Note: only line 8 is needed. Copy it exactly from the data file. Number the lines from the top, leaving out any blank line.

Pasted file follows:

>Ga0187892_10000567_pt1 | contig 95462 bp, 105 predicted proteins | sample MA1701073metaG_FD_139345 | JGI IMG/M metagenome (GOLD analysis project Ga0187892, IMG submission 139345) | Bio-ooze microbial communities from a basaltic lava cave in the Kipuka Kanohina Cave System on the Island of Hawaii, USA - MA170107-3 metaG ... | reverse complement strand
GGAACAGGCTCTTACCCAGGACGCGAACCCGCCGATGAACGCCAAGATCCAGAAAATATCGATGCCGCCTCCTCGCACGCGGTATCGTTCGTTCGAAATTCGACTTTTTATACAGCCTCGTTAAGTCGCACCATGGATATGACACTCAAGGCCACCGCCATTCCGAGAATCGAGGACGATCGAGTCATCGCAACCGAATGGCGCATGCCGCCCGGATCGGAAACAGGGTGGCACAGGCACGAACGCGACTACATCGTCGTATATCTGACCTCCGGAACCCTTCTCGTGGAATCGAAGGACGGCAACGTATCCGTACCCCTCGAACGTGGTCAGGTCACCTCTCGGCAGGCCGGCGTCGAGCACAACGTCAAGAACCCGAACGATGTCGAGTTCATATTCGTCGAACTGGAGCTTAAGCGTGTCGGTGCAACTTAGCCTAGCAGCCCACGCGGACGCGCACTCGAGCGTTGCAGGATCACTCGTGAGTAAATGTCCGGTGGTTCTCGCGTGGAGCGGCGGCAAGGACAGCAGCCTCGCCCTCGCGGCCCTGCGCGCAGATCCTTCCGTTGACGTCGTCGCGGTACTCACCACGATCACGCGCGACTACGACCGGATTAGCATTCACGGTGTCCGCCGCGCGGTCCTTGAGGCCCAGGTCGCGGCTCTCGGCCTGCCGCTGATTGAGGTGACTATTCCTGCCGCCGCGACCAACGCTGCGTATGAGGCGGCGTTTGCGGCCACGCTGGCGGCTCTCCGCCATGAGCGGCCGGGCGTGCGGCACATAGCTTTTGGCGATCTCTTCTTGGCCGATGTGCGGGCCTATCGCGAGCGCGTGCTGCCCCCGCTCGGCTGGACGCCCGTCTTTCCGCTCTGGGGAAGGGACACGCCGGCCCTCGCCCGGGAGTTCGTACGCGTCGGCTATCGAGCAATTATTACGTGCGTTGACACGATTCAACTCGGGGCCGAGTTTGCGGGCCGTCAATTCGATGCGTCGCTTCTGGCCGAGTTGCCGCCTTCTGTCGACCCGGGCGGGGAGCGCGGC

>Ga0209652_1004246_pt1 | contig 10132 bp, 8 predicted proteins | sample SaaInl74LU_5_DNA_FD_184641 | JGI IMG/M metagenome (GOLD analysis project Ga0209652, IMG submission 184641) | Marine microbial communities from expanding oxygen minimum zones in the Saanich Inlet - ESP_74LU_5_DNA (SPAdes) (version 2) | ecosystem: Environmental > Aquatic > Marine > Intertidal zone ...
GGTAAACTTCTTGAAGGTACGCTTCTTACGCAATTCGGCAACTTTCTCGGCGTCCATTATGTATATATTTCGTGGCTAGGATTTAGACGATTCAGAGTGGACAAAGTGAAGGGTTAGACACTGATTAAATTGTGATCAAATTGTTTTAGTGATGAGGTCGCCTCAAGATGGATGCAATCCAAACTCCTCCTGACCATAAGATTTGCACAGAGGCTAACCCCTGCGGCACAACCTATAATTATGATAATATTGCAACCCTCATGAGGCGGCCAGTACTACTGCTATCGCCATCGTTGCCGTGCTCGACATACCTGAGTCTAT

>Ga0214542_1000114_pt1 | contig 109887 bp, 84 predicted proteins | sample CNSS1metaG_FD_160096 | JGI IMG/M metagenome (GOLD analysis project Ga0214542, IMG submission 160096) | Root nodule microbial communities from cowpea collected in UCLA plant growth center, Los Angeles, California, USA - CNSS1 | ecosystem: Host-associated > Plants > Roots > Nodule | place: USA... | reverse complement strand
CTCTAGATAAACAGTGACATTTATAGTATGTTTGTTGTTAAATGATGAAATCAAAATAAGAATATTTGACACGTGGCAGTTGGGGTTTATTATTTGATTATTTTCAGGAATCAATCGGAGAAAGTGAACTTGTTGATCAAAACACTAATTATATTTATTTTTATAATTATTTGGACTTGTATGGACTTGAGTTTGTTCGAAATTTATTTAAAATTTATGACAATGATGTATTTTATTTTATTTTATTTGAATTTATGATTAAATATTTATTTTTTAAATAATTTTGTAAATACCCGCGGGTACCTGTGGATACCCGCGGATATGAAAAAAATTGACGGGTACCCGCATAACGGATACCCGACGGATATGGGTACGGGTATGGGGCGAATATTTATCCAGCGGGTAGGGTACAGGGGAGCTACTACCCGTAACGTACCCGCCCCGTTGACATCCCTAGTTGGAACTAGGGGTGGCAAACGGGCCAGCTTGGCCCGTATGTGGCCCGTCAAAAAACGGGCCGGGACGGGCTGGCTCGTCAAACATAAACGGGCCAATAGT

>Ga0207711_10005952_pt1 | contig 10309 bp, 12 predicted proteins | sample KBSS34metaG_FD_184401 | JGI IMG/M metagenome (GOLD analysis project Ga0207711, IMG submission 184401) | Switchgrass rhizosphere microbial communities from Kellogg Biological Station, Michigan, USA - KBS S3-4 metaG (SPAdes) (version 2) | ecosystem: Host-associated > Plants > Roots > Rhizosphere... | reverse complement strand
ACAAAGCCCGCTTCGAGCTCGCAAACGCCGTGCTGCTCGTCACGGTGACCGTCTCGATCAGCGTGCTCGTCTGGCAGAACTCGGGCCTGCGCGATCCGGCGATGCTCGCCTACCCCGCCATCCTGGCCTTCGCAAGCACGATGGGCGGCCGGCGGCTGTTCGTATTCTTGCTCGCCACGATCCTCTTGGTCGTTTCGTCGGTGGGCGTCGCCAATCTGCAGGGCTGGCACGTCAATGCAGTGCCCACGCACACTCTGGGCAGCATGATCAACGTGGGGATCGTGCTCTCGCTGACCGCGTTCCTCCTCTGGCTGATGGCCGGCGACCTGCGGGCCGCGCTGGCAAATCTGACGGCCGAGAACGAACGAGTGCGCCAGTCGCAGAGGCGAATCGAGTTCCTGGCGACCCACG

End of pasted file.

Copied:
ACAAAGCCCGCTTCGAGCTCGCAAACGCCGTGCTGCTCGTCACGGTGACCGTCTCGATCAGCGTGCTCGTCTGGCAGAACTCGGGCCTGCGCGATCCGGCGATGCTCGCCTACCCCGCCATCCTGGCCTTCGCAAGCACGATGGGCGGCCGGCGGCTGTTCGTATTCTTGCTCGCCACGATCCTCTTGGTCGTTTCGTCGGTGGGCGTCGCCAATCTGCAGGGCTGGCACGTCAATGCAGTGCCCACGCACACTCTGGGCAGCATGATCAACGTGGGGATCGTGCTCTCGCTGACCGCGTTCCTCCTCTGGCTGATGGCCGGCGACCTGCGGGCCGCGCTGGCAAATCTGACGGCCGAGAACGAACGAGTGCGCCAGTCGCAGAGGCGAATCGAGTTCCTGGCGACCCACG